2375—The Dominion War—One week before the Septimus Massacre
“You wished to see me, Gul Berat?”
It was all the Cardassian commander could do to maintain something that would pass for a relaxed posture when what he really wanted to do was snarl, How
dare you sit there with your desk perched on that platform giving me that narrowed-eyed stare down your ridiculously long nose as though I’m a first-day
garheç about to get written up for failing to polish the legate’s boots properly!
Gul Berat never assigned such demeaning tasks to his own crew: he knew very
well what it was to serve under someone who did, knew very
well what it was to be stripped of all outward dignity and treated worse than a beast of burden. And though the physical hardship had not fallen on Berat this time…he had no doubt he recognized that shade of contempt in the Vorta’s eyes. It was the same expression he remembered on the face of the late, unlamented Selost Marak.
Berat didn’t hesitate in his reply to Dasreen; as with any Cardassian, he recalled his lines perfectly once decided on. “Yes, Dasreen. It…occurred to me that we got off to a rather bad start the first day. I haven’t been able to get it out of my head since then—you have no idea how hard it is for me to say this,” –hard enough to make me feel sick to my stomach even though it’s a total lie!—
“but…you may have had a point, at least somewhat.”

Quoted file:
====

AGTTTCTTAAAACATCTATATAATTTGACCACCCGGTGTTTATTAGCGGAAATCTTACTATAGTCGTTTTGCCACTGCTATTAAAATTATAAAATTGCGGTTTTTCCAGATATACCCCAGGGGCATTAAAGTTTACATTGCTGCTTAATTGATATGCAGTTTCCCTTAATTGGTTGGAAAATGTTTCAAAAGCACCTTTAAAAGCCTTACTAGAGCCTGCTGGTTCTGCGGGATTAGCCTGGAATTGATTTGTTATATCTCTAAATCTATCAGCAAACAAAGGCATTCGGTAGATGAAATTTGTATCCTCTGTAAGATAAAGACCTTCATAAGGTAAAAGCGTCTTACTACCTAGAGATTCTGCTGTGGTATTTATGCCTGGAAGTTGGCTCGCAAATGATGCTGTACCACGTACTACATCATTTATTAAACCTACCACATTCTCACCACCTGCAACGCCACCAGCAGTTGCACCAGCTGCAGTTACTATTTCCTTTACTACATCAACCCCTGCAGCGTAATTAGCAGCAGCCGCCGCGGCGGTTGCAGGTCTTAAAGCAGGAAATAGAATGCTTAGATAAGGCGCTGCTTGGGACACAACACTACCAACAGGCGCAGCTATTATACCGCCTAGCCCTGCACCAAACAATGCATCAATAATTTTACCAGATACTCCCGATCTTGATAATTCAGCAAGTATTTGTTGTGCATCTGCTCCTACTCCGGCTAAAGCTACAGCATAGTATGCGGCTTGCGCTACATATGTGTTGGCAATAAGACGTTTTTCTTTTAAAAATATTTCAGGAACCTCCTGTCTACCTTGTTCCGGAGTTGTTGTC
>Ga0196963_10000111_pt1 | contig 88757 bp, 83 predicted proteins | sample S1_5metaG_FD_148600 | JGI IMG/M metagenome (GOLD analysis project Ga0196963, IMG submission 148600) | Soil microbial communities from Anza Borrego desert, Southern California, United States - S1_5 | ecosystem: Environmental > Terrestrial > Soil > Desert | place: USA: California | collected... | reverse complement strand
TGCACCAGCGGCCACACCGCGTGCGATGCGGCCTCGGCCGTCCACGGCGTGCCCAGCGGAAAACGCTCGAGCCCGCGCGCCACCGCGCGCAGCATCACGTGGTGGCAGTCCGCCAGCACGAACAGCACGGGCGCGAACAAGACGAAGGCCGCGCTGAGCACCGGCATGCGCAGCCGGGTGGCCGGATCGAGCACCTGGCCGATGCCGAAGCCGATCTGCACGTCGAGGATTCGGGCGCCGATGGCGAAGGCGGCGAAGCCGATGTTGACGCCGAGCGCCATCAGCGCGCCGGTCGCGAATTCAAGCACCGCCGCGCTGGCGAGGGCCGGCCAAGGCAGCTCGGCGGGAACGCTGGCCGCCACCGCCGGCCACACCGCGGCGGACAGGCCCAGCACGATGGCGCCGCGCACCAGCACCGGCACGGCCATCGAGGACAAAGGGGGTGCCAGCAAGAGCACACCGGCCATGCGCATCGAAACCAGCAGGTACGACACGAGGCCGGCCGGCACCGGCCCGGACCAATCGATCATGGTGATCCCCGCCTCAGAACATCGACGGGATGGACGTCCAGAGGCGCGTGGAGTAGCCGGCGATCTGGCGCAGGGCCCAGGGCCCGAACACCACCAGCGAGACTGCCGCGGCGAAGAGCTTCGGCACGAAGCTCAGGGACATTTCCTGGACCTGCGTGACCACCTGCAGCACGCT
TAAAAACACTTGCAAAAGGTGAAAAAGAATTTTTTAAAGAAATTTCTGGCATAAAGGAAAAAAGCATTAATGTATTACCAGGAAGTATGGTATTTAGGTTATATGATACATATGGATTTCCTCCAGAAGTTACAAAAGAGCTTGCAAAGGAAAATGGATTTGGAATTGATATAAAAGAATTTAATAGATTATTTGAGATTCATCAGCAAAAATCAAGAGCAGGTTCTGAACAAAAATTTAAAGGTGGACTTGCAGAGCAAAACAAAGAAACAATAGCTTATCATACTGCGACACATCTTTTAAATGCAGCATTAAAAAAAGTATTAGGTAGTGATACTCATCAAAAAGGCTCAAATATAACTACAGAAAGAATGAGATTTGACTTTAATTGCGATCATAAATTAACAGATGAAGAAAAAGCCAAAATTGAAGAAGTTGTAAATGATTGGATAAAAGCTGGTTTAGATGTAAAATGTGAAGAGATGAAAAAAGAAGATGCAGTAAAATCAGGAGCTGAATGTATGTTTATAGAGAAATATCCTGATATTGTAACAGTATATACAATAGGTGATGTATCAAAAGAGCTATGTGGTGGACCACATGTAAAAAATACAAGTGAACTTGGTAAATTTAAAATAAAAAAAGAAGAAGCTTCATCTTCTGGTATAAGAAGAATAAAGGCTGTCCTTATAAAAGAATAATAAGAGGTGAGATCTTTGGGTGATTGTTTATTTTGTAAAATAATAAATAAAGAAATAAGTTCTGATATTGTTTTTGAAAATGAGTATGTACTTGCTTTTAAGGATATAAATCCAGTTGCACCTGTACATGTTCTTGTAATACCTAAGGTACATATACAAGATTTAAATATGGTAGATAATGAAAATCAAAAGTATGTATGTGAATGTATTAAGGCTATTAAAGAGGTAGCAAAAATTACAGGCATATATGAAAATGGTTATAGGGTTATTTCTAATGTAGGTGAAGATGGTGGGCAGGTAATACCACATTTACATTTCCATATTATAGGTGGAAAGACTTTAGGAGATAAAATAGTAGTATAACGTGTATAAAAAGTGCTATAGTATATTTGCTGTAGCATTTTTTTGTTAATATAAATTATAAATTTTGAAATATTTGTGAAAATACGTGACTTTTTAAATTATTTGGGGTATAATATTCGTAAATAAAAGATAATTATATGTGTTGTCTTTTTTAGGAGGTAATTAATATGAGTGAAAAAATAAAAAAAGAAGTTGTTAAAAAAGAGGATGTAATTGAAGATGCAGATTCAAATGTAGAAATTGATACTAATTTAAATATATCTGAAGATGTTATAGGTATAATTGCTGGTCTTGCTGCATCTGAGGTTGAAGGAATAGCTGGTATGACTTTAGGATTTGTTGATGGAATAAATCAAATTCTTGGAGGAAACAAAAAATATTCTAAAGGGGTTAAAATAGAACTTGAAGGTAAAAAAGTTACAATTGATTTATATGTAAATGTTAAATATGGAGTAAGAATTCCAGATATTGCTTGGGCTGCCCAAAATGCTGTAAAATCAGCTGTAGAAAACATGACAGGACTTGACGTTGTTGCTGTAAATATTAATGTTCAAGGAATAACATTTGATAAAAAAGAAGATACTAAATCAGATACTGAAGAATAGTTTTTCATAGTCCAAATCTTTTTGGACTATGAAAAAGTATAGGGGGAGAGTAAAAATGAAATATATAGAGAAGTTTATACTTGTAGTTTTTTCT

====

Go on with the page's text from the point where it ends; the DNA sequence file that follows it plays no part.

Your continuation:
“Oh, really?” Dasreen leaned forward, programmed Vorta diplomatic instincts kicking in with a vengeance. Oh, these creatures were programmed to lap up even the slightest
sign of Dominion-favorable sentiment! The only trouble is
, Berat thought with an inner smirk, the well’s poisoned this time, Dasreen
. The Vorta smiled a treacly-sweet smile like a proud parent at his five-year-old’s first recital of Tret Akleen’s Consolidation of the Union speech, raising an eyebrow, bidding the gul to continue.
Berat gave a slight—ever so slight—incline of the head…the illusion of deference most belatedly—and grudgingly—granted. “I…think it’s possibly I may have allowed my pride to get in the way a bit.” He paused again…the better to swell Dasreen’s ego at the idea of drawing the confession from the recalcitrant Cardassian. Sure enough, Dasreen replied with an encouraging—though overbearing—stare.
Gul Berat waited just a second more, then thought, All right…time to give the Vorta his biscuit.
“I should have considered the fact that perhaps in light of my…condition, there were others better suited to the tasks at hand than myself.”
The Vorta still
sat there, infuriatingly silent, in it now to see just how much he could get out of Berat. In an eerie way, Dasreen now began to remind him of less of the explosive Marak and more of the conniving Gul Dukat. Berat had dealt amicably enough with the narcissistic ghentregămst